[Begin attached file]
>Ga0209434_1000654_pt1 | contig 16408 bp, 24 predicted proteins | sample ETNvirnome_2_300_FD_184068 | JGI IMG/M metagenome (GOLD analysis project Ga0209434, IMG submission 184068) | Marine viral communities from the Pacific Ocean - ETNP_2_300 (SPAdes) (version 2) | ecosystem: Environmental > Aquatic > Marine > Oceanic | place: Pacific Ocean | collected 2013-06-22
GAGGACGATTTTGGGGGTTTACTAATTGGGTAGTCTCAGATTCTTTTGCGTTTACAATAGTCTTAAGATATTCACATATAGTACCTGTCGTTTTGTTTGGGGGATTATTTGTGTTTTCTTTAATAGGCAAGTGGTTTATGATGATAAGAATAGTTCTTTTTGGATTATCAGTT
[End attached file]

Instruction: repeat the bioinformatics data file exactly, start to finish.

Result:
>Ga0209434_1000654_pt1 | contig 16408 bp, 24 predicted proteins | sample ETNvirnome_2_300_FD_184068 | JGI IMG/M metagenome (GOLD analysis project Ga0209434, IMG submission 184068) | Marine viral communities from the Pacific Ocean - ETNP_2_300 (SPAdes) (version 2) | ecosystem: Environmental > Aquatic > Marine > Oceanic | place: Pacific Ocean | collected 2013-06-22
GAGGACGATTTTGGGGGTTTACTAATTGGGTAGTCTCAGATTCTTTTGCGTTTACAATAGTCTTAAGATATTCACATATAGTACCTGTCGTTTTGTTTGGGGGATTATTTGTGTTTTCTTTAATAGGCAAGTGGTTTATGATGATAAGAATAGTTCTTTTTGGATTATCAGTT